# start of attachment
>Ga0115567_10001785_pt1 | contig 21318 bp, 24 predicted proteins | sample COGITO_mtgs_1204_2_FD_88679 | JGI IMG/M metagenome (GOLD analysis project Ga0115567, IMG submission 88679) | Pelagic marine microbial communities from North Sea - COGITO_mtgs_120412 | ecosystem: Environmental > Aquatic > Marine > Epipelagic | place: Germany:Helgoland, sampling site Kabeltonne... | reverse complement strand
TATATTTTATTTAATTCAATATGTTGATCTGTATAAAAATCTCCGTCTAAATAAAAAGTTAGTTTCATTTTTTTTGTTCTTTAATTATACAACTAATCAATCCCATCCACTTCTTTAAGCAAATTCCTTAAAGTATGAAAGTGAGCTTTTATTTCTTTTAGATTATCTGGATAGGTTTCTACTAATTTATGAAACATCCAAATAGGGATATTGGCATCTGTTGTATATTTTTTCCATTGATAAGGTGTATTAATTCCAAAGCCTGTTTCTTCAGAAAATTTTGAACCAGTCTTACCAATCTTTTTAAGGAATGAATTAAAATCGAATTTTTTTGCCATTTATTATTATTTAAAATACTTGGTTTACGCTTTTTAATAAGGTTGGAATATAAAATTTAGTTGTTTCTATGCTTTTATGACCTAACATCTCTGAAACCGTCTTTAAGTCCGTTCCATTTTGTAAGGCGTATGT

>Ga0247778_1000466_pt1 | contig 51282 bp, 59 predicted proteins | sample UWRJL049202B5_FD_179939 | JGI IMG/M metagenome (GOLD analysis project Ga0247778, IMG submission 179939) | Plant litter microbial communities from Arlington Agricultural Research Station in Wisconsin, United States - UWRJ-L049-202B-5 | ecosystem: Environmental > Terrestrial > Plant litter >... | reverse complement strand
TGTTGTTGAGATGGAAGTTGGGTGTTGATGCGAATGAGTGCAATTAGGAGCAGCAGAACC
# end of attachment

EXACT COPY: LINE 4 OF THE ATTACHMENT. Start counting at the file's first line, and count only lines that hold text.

TGTTGTTGAGATGGAAGTTGGGTGTTGATGCGAATGAGTGCAATTAGGAGCAGCAGAACC